(2) The need of family: touch, security, companionship. “And the LORD God said, ‘It is not good that man should be alone; I will make him a helper comparable to him’” Genesis 2:18). God designed man to need a companion in marriage and someone to make him complete (the meaning of “helper” or “help meet”— KJV). The only exception is those to whom the gift of singleness and celibacy are given ( Corinthians 7:7)— more on sex later.

So, marriage is a God-given need. Both the man and the woman need each other to be more than they can be as single persons. Example of complementarity include a husband as bread winner and the wife as homemaker (not absolute, but standard); the man as spiritual leader and the wife as his closest advisor and confident; and the man as a “handy-man” and the wife as the beautifier of the home (usual, not absolute).

Through sex in marriage, children come. Children must have their physical needs (above) provided which they are unable to provide for themselves and proper education (“nurture and admonition of the Lord”).

Also, they need to be touched. An experiment was done in the 1940s in which an attempt was made to raise monkeys without the physical presence of their mothers. They were provided manikins where they could suckle milk and otherwise had a secure environment. They all died. Now, there may not be a direct correlation from monkeys to humans, but it would be difficult to deny the need for touch and companionship— the physical presence of living beings.

(3) Is sexual intimacy a need? Yes and no. Yes, unless gifted for singleness, “it is better to marry than to burn” (I Corinthians 7:9). “Seeking first the Kingdom of God and His righteousness” would include God’s provision of marriage, including sexual intimacy. Again, man is both body and soul.

Sexual intimacy, however, is not absolute. God’s primary provision of marriage was that “man should not be alone” and that he should be made more than he could be otherwise by a wife. If an injury or illness prevents sexual intimacy in marriage, these two purposes continue. If sexual intimacy were an absolute need, then a spouse could divorce the other, if it were not possible. Scripture does not allow divorce except for sexual infidelity or desertion of an unbeliever. (See #7 of Marriage, Family...) Further, there are times that spiritual concerns take priority over sexual intimacy, if both agree (I Corinthians 7:5).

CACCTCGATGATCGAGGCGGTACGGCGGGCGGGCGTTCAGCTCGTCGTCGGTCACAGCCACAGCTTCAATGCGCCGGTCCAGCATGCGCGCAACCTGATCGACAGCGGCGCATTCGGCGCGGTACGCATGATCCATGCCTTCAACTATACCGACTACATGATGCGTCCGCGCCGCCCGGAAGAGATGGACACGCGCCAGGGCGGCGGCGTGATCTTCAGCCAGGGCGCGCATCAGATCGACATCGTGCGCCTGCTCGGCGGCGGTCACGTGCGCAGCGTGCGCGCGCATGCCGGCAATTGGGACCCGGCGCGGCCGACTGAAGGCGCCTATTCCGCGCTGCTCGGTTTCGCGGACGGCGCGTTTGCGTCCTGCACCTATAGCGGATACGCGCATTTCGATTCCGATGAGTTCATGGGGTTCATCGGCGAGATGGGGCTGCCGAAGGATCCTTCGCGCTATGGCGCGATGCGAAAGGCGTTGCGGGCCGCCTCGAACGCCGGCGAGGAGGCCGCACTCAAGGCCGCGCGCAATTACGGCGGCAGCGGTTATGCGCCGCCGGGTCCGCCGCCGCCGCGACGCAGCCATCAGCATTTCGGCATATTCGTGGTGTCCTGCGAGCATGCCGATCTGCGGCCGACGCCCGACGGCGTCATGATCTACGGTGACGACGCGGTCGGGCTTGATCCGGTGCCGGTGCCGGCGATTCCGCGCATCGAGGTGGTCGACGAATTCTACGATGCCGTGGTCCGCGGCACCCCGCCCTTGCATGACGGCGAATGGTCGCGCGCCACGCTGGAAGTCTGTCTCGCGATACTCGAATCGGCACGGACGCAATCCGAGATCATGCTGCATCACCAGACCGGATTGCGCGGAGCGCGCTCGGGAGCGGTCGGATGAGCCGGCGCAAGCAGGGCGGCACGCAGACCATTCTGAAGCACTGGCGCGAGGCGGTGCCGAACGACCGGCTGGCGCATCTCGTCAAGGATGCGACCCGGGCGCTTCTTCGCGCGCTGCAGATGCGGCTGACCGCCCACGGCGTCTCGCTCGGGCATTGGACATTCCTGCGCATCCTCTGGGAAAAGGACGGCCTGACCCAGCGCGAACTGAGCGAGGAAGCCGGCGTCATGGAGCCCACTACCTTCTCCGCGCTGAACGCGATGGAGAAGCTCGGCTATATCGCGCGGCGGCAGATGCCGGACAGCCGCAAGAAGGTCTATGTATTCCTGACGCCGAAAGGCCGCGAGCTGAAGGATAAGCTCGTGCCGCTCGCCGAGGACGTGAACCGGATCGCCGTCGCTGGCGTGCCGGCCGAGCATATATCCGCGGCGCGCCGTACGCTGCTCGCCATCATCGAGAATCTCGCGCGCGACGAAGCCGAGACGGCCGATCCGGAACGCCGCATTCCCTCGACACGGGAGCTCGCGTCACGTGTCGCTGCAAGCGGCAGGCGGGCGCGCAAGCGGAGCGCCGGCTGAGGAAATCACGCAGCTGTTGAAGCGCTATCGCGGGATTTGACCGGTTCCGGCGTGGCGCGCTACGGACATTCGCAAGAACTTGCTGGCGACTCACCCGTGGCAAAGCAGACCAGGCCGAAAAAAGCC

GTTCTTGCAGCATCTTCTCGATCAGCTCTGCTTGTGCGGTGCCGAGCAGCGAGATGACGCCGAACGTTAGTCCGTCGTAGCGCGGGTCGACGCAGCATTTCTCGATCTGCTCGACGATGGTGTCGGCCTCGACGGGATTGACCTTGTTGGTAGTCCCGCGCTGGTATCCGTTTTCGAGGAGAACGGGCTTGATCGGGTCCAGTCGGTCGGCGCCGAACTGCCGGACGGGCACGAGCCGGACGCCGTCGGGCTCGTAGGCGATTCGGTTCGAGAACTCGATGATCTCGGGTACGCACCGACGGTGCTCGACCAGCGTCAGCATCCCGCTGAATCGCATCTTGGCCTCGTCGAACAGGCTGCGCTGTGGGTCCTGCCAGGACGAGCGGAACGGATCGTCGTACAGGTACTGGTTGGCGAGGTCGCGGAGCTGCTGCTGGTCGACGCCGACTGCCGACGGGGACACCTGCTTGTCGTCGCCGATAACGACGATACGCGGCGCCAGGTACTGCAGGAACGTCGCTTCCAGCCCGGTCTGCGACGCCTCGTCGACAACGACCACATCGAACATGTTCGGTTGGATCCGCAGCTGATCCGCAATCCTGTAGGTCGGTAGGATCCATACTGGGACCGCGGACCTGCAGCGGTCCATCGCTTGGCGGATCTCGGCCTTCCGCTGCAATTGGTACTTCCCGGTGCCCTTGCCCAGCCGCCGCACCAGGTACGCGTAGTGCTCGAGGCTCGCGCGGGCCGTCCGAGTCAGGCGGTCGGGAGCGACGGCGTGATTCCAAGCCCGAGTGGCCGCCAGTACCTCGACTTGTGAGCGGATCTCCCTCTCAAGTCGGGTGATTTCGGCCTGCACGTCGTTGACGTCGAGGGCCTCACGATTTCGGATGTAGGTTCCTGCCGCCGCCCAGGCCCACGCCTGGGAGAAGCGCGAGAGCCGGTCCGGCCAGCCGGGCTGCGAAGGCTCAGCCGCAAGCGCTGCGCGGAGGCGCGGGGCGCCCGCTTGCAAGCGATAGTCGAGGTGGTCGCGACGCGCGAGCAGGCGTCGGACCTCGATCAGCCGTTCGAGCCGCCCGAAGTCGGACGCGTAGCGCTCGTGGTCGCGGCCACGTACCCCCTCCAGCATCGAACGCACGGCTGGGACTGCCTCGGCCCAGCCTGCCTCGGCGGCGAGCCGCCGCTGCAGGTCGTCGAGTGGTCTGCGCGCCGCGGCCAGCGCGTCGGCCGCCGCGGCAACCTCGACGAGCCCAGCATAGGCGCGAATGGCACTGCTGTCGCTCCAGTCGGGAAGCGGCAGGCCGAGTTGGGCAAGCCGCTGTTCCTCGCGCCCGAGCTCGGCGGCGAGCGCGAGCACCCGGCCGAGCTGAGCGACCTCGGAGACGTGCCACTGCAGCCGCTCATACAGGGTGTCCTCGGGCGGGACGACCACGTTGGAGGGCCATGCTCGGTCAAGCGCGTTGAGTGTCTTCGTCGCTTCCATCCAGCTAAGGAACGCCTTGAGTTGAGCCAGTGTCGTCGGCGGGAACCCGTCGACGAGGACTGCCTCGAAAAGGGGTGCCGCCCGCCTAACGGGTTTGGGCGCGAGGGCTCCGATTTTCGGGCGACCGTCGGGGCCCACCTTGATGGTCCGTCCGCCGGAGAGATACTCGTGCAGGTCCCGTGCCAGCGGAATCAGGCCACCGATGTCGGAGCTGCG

So, we can conclude that sexual intimacy is a God-designed need, but subject to certain limitations.

(4) Enhancement needs. There are needs to enhance the various tasks to which God calls us. Perhaps, examples will best illustrate this concept. All my children are grown and have their own homes. Yet, we have a home in which we have essentially two rooms for each of us. My wife has a sewing room where she sews for family and others. We have a playroom/bedroom where our grandchildren may stay/play. I have two rooms that are a combination office and study. Now. we could live in a smaller house, but it would be difficult, if not impossible to be involved in our various ministries without the additional space. One could say that I do not “need” all the books that I have, but it enhances what I believe is my calling. We do not “need” a large room, but it enhances our large family to get together and to have meetings, Bible studies, etc.

I have a friend who gives great advice on how to shop and save money at flea markets, etc. But, that would require a great deal of my time. I often spent more than I “need” to, to save time. I use that time to write, study, counsel, etc. Again, needs are somewhat individually determined.

And, I am sure that readers could add their own enhancement “needs.” Again, however, we have to evaluate carefully whether we are self-justifying and whether we are worshipping “things,” as Mammon or the love of money.

(5) Periodic and shifting needs. Some mundane actions become needs on a periodic basis. To enhance the longevity of my car, as good stewardship, I must have the oil changed and other maintenance done. I may have to skip my “quiet time” that AM; I may have to skip time with my wife; I may have to not study or write for that period of time; etc. I know of a prominent theologian who gave up his university position and scholarship activities to minister to his wife who had a severe illness for several years.

Jay Adams has a wheel on page 410 of The Christian Counselor’s Manual where he lists a large number of life activities: family, children, discipline, church, Bible study, prayer, witness, exercise, diet, sleep, marriage, sex, meetings, etc. Some of these activities are periodic, while others are random. We usually speak of these as priorities, but they are essentially needs. And, within these come the unexpected which may be trivial (a child’s skinned knee) or life-disrupting (the major illness of a family member).

And, these shift as well from individual to individual and family to family. All the needs of our extended family shifted when one grandchild was born with a severe disability. We still attempt to meet all the needs of each other and ourselves, but Christopher has shifted all our needs, especially those of his nuclear family.

(6) Spiritual needs. We are back to “seek you first the Kingdom of God … and all these things will be added unto you.” There are definitive spiritual needs. A Christian cannot grow spiritually, as he ought apart from a church body (Ephesians 4:1-14). Vice-versa, the church needs everyone for the body to be fully enhanced (I Corinthians 12:14-26). A Christian must study the Bible (Matthew 4:4). Etc. The reader can develop a complete list of spiritual needs on his own using Scripture.